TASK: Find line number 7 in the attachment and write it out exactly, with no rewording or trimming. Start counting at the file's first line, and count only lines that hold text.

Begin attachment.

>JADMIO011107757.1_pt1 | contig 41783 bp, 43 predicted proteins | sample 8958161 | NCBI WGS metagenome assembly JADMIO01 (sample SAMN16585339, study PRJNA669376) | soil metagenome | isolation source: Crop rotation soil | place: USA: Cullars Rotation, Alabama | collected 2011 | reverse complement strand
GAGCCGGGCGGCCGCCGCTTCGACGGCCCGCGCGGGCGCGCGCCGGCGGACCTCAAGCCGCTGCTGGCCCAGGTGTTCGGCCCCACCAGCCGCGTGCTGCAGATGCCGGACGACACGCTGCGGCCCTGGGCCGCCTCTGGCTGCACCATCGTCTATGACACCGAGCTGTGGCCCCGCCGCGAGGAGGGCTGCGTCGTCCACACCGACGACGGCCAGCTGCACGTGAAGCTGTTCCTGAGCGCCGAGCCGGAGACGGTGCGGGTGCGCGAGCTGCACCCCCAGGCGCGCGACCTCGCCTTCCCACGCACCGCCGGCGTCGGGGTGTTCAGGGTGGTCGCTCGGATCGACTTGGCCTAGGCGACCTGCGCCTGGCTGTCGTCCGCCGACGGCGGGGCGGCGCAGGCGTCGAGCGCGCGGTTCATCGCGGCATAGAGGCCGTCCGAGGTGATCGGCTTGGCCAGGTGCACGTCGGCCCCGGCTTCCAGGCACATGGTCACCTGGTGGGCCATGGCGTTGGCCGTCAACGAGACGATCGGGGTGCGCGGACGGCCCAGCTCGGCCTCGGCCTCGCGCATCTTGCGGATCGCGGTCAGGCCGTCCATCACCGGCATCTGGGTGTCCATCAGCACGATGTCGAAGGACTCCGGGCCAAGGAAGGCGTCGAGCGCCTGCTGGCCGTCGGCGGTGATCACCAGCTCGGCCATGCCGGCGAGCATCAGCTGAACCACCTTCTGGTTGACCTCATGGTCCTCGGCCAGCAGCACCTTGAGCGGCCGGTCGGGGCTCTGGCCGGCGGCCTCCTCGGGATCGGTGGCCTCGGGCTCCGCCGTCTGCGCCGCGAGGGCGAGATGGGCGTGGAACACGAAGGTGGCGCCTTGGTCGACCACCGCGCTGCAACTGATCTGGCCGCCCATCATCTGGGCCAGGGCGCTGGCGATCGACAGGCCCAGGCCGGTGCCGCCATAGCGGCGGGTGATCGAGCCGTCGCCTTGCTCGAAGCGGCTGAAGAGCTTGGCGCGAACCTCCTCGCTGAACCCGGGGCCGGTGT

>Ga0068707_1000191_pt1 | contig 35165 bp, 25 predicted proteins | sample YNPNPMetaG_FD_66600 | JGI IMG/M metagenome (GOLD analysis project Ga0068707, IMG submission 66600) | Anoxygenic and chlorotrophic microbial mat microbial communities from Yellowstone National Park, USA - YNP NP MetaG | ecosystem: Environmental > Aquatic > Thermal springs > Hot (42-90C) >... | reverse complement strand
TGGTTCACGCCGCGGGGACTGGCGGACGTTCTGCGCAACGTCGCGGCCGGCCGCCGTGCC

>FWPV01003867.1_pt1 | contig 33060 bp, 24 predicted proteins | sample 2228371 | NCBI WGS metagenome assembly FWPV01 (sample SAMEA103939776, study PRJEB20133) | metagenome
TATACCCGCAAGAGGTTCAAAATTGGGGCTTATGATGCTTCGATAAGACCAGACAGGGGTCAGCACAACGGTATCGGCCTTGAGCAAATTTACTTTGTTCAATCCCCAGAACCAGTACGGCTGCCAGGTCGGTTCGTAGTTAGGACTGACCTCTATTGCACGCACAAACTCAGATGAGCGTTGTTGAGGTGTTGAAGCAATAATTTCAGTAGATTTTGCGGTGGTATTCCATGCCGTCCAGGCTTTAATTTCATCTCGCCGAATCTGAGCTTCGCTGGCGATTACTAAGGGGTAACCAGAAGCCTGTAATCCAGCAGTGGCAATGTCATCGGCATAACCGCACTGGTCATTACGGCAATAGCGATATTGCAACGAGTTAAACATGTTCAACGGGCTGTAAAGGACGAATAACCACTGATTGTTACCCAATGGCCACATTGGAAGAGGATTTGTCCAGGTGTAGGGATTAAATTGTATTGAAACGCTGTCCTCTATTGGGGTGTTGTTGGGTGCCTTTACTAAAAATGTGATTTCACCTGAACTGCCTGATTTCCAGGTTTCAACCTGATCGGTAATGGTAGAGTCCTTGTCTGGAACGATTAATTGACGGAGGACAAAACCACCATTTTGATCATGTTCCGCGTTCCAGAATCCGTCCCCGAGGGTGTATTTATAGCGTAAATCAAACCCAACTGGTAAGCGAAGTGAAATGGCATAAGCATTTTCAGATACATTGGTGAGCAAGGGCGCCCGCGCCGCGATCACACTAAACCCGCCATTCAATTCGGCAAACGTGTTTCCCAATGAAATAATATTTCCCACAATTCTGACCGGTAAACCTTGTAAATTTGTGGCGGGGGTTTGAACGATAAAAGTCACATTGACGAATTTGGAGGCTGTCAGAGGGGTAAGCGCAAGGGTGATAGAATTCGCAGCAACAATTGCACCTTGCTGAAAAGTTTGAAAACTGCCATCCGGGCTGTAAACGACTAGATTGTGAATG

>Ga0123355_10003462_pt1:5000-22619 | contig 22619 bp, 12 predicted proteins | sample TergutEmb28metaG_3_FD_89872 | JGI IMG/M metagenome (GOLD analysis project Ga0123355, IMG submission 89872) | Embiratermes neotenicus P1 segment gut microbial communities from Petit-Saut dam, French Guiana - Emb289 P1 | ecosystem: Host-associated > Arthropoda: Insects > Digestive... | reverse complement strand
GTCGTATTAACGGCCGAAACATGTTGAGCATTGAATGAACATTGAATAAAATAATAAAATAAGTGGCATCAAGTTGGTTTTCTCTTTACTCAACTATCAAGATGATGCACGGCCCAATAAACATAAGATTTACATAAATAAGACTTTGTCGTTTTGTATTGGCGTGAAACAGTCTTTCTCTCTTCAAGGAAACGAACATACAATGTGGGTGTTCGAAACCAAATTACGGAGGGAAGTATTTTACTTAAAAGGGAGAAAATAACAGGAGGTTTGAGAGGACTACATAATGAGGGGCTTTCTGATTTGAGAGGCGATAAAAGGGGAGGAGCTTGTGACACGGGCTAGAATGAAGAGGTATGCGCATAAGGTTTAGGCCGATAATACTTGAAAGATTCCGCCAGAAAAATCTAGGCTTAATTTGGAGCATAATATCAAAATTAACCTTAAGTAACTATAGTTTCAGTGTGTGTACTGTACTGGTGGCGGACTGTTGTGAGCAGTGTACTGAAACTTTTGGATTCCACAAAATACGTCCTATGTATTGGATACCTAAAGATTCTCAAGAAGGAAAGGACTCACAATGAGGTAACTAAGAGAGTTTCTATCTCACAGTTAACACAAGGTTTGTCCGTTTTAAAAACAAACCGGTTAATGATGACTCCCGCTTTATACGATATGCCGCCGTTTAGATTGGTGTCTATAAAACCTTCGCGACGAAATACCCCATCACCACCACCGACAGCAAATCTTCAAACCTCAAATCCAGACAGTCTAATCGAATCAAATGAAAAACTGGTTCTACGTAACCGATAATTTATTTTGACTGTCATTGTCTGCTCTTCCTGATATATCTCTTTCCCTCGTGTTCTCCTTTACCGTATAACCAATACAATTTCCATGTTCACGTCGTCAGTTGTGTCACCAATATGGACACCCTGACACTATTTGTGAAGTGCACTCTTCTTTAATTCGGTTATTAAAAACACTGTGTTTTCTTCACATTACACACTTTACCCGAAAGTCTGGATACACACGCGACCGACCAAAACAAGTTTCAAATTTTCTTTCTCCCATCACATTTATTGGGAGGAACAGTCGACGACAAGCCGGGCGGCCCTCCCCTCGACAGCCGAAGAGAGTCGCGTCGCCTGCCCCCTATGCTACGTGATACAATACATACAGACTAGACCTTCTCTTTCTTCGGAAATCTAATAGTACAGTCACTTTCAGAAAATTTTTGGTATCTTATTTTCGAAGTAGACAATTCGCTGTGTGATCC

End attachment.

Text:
>Ga0123355_10003462_pt1:5000-22619 | contig 22619 bp, 12 predicted proteins | sample TergutEmb28metaG_3_FD_89872 | JGI IMG/M metagenome (GOLD analysis project Ga0123355, IMG submission 89872) | Embiratermes neotenicus P1 segment gut microbial communities from Petit-Saut dam, French Guiana - Emb289 P1 | ecosystem: Host-associated > Arthropoda: Insects > Digestive... | reverse complement strand